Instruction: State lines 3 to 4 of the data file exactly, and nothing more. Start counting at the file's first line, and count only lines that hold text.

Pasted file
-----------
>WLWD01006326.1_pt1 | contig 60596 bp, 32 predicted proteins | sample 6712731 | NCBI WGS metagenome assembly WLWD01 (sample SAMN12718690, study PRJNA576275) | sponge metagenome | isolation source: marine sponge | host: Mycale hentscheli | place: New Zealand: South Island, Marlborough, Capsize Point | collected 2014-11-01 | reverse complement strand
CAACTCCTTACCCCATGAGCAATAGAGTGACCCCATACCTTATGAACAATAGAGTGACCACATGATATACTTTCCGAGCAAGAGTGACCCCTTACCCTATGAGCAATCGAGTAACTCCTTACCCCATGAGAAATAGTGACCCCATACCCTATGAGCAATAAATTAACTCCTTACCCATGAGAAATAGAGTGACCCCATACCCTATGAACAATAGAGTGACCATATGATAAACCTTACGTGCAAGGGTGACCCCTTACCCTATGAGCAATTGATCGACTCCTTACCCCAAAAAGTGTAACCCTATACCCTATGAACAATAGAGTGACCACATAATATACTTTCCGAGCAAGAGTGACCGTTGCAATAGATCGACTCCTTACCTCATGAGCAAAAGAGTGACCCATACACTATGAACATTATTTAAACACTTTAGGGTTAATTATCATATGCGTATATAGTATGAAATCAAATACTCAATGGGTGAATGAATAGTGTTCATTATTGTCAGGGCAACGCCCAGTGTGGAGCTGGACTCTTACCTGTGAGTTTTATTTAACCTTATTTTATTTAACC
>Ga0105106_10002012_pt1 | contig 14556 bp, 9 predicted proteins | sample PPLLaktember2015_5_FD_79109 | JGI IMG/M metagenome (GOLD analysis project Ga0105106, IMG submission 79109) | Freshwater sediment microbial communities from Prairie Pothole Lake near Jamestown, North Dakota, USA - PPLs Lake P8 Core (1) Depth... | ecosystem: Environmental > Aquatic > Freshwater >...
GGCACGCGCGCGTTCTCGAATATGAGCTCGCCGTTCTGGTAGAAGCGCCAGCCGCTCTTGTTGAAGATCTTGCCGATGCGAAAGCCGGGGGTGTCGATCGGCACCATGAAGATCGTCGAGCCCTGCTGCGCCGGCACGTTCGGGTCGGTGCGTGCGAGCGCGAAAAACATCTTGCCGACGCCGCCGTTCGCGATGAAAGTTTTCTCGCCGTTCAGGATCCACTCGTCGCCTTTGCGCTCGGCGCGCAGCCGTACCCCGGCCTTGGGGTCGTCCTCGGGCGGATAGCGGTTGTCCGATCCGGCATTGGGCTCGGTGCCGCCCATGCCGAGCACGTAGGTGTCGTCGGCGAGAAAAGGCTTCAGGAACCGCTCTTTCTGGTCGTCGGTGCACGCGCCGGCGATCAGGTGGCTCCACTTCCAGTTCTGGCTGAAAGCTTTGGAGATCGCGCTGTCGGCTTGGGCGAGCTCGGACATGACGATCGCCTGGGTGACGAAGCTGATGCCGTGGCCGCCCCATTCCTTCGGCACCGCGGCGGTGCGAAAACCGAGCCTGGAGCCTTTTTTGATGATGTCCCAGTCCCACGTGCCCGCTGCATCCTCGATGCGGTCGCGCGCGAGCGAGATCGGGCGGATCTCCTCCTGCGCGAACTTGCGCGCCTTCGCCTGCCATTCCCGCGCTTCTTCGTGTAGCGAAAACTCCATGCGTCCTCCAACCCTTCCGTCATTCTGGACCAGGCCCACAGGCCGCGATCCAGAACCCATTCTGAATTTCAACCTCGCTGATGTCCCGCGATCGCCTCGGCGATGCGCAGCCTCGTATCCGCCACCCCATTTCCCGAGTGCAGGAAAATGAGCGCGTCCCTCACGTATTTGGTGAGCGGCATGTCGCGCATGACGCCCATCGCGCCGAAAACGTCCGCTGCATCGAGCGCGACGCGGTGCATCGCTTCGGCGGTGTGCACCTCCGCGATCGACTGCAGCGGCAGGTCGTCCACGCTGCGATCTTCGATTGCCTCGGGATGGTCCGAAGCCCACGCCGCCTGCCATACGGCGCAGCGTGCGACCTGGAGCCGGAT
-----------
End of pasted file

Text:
>Ga0105106_10002012_pt1 | contig 14556 bp, 9 predicted proteins | sample PPLLaktember2015_5_FD_79109 | JGI IMG/M metagenome (GOLD analysis project Ga0105106, IMG submission 79109) | Freshwater sediment microbial communities from Prairie Pothole Lake near Jamestown, North Dakota, USA - PPLs Lake P8 Core (1) Depth... | ecosystem: Environmental > Aquatic > Freshwater >...
GGCACGCGCGCGTTCTCGAATATGAGCTCGCCGTTCTGGTAGAAGCGCCAGCCGCTCTTGTTGAAGATCTTGCCGATGCGAAAGCCGGGGGTGTCGATCGGCACCATGAAGATCGTCGAGCCCTGCTGCGCCGGCACGTTCGGGTCGGTGCGTGCGAGCGCGAAAAACATCTTGCCGACGCCGCCGTTCGCGATGAAAGTTTTCTCGCCGTTCAGGATCCACTCGTCGCCTTTGCGCTCGGCGCGCAGCCGTACCCCGGCCTTGGGGTCGTCCTCGGGCGGATAGCGGTTGTCCGATCCGGCATTGGGCTCGGTGCCGCCCATGCCGAGCACGTAGGTGTCGTCGGCGAGAAAAGGCTTCAGGAACCGCTCTTTCTGGTCGTCGGTGCACGCGCCGGCGATCAGGTGGCTCCACTTCCAGTTCTGGCTGAAAGCTTTGGAGATCGCGCTGTCGGCTTGGGCGAGCTCGGACATGACGATCGCCTGGGTGACGAAGCTGATGCCGTGGCCGCCCCATTCCTTCGGCACCGCGGCGGTGCGAAAACCGAGCCTGGAGCCTTTTTTGATGATGTCCCAGTCCCACGTGCCCGCTGCATCCTCGATGCGGTCGCGCGCGAGCGAGATCGGGCGGATCTCCTCCTGCGCGAACTTGCGCGCCTTCGCCTGCCATTCCCGCGCTTCTTCGTGTAGCGAAAACTCCATGCGTCCTCCAACCCTTCCGTCATTCTGGACCAGGCCCACAGGCCGCGATCCAGAACCCATTCTGAATTTCAACCTCGCTGATGTCCCGCGATCGCCTCGGCGATGCGCAGCCTCGTATCCGCCACCCCATTTCCCGAGTGCAGGAAAATGAGCGCGTCCCTCACGTATTTGGTGAGCGGCATGTCGCGCATGACGCCCATCGCGCCGAAAACGTCCGCTGCATCGAGCGCGACGCGGTGCATCGCTTCGGCGGTGTGCACCTCCGCGATCGACTGCAGCGGCAGGTCGTCCACGCTGCGATCTTCGATTGCCTCGGGATGGTCCGAAGCCCACGCCGCCTGCCATACGGCGCAGCGTGCGACCTGGAGCCGGAT